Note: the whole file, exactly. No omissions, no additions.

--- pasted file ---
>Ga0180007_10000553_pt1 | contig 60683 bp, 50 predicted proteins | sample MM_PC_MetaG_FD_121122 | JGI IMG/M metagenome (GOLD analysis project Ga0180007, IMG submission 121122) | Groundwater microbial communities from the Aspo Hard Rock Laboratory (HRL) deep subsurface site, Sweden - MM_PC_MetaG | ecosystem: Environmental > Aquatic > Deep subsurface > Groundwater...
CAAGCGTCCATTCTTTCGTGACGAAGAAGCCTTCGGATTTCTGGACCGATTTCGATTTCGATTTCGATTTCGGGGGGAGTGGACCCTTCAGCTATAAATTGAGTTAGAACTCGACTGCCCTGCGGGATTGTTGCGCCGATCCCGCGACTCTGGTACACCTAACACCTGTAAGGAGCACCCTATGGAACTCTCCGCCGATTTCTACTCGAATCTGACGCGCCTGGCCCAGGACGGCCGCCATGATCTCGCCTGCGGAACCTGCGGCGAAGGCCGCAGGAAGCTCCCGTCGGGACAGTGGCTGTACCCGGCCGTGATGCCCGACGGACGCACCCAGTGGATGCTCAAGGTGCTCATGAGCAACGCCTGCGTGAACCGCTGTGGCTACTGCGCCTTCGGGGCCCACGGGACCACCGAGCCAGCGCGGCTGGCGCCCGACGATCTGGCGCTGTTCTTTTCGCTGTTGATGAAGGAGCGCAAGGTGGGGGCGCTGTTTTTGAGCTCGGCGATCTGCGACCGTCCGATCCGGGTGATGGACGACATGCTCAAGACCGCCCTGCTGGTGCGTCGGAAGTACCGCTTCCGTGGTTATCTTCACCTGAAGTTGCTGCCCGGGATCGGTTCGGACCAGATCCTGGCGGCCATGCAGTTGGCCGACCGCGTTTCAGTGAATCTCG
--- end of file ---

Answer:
>Ga0180007_10000553_pt1 | contig 60683 bp, 50 predicted proteins | sample MM_PC_MetaG_FD_121122 | JGI IMG/M metagenome (GOLD analysis project Ga0180007, IMG submission 121122) | Groundwater microbial communities from the Aspo Hard Rock Laboratory (HRL) deep subsurface site, Sweden - MM_PC_MetaG | ecosystem: Environmental > Aquatic > Deep subsurface > Groundwater...
CAAGCGTCCATTCTTTCGTGACGAAGAAGCCTTCGGATTTCTGGACCGATTTCGATTTCGATTTCGATTTCGGGGGGAGTGGACCCTTCAGCTATAAATTGAGTTAGAACTCGACTGCCCTGCGGGATTGTTGCGCCGATCCCGCGACTCTGGTACACCTAACACCTGTAAGGAGCACCCTATGGAACTCTCCGCCGATTTCTACTCGAATCTGACGCGCCTGGCCCAGGACGGCCGCCATGATCTCGCCTGCGGAACCTGCGGCGAAGGCCGCAGGAAGCTCCCGTCGGGACAGTGGCTGTACCCGGCCGTGATGCCCGACGGACGCACCCAGTGGATGCTCAAGGTGCTCATGAGCAACGCCTGCGTGAACCGCTGTGGCTACTGCGCCTTCGGGGCCCACGGGACCACCGAGCCAGCGCGGCTGGCGCCCGACGATCTGGCGCTGTTCTTTTCGCTGTTGATGAAGGAGCGCAAGGTGGGGGCGCTGTTTTTGAGCTCGGCGATCTGCGACCGTCCGATCCGGGTGATGGACGACATGCTCAAGACCGCCCTGCTGGTGCGTCGGAAGTACCGCTTCCGTGGTTATCTTCACCTGAAGTTGCTGCCCGGGATCGGTTCGGACCAGATCCTGGCGGCCATGCAGTTGGCCGACCGCGTTTCAGTGAATCTCG